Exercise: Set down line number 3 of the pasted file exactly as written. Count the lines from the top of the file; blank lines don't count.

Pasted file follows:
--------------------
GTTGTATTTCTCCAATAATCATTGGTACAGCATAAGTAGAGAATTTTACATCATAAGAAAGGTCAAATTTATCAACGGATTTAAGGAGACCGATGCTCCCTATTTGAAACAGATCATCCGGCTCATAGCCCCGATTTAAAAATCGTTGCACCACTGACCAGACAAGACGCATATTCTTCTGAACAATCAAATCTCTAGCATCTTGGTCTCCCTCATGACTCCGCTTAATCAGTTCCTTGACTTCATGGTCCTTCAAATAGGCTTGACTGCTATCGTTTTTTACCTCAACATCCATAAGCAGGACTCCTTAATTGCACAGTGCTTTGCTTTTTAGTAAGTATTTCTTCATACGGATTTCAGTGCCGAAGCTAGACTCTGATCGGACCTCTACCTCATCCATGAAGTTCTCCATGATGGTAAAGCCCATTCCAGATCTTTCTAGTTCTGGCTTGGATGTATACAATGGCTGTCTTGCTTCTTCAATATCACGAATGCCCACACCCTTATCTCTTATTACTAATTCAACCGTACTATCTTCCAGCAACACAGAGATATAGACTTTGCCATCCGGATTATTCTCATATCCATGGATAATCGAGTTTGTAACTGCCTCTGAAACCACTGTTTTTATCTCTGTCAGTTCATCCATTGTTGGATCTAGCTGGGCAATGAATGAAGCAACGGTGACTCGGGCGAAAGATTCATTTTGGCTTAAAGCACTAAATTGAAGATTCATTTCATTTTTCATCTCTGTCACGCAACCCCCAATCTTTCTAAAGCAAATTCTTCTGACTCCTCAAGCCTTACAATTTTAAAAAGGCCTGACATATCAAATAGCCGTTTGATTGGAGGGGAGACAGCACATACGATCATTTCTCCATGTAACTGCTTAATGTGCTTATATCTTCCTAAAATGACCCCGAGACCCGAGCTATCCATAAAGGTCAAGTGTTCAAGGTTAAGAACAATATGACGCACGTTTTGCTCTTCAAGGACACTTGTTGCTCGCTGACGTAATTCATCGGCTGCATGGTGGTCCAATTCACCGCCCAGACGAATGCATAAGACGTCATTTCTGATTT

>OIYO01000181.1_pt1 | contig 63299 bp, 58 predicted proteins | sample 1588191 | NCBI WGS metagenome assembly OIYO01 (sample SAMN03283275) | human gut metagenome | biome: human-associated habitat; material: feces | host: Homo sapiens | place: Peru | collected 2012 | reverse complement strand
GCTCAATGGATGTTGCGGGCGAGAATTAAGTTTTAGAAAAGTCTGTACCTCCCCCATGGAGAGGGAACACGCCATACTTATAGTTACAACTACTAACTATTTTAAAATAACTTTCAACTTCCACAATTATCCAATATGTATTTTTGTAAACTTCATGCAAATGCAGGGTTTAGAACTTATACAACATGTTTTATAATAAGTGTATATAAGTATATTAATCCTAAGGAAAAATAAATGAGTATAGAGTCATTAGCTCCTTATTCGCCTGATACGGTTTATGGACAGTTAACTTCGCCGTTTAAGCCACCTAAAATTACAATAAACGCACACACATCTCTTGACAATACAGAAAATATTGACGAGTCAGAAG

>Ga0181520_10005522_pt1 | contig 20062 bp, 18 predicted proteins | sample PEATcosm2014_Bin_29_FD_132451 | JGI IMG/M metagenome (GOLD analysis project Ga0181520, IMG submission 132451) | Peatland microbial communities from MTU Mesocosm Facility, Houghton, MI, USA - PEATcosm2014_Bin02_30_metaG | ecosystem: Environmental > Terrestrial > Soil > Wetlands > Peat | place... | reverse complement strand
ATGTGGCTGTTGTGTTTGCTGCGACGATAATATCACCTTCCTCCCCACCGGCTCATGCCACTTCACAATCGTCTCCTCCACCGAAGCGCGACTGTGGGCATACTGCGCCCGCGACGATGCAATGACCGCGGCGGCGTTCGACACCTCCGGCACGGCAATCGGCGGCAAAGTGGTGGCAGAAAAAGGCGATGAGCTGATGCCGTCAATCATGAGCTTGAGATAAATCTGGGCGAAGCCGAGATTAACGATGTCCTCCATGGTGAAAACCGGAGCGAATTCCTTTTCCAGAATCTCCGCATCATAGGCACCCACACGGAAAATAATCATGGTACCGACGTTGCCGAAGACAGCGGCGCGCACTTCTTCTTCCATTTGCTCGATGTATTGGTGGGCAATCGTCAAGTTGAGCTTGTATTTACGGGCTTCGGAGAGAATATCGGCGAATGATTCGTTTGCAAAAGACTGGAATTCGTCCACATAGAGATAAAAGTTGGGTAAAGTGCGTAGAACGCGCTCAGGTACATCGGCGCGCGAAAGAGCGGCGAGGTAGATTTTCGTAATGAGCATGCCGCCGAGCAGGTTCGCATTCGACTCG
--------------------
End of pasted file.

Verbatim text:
GCTCAATGGATGTTGCGGGCGAGAATTAAGTTTTAGAAAAGTCTGTACCTCCCCCATGGAGAGGGAACACGCCATACTTATAGTTACAACTACTAACTATTTTAAAATAACTTTCAACTTCCACAATTATCCAATATGTATTTTTGTAAACTTCATGCAAATGCAGGGTTTAGAACTTATACAACATGTTTTATAATAAGTGTATATAAGTATATTAATCCTAAGGAAAAATAAATGAGTATAGAGTCATTAGCTCCTTATTCGCCTGATACGGTTTATGGACAGTTAACTTCGCCGTTTAAGCCACCTAAAATTACAATAAACGCACACACATCTCTTGACAATACAGAAAATATTGACGAGTCAGAAG